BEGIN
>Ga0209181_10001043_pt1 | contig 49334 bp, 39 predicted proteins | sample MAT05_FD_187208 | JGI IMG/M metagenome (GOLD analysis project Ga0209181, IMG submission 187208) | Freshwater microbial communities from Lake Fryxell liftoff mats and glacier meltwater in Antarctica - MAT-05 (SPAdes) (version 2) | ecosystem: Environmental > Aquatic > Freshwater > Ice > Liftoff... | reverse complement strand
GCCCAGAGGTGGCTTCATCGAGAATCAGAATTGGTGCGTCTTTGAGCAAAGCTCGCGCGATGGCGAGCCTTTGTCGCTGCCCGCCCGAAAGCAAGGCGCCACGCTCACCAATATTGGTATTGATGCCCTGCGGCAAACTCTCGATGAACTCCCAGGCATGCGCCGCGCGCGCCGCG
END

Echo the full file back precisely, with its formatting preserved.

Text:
>Ga0209181_10001043_pt1 | contig 49334 bp, 39 predicted proteins | sample MAT05_FD_187208 | JGI IMG/M metagenome (GOLD analysis project Ga0209181, IMG submission 187208) | Freshwater microbial communities from Lake Fryxell liftoff mats and glacier meltwater in Antarctica - MAT-05 (SPAdes) (version 2) | ecosystem: Environmental > Aquatic > Freshwater > Ice > Liftoff... | reverse complement strand
GCCCAGAGGTGGCTTCATCGAGAATCAGAATTGGTGCGTCTTTGAGCAAAGCTCGCGCGATGGCGAGCCTTTGTCGCTGCCCGCCCGAAAGCAAGGCGCCACGCTCACCAATATTGGTATTGATGCCCTGCGGCAAACTCTCGATGAACTCCCAGGCATGCGCCGCGCGCGCCGCG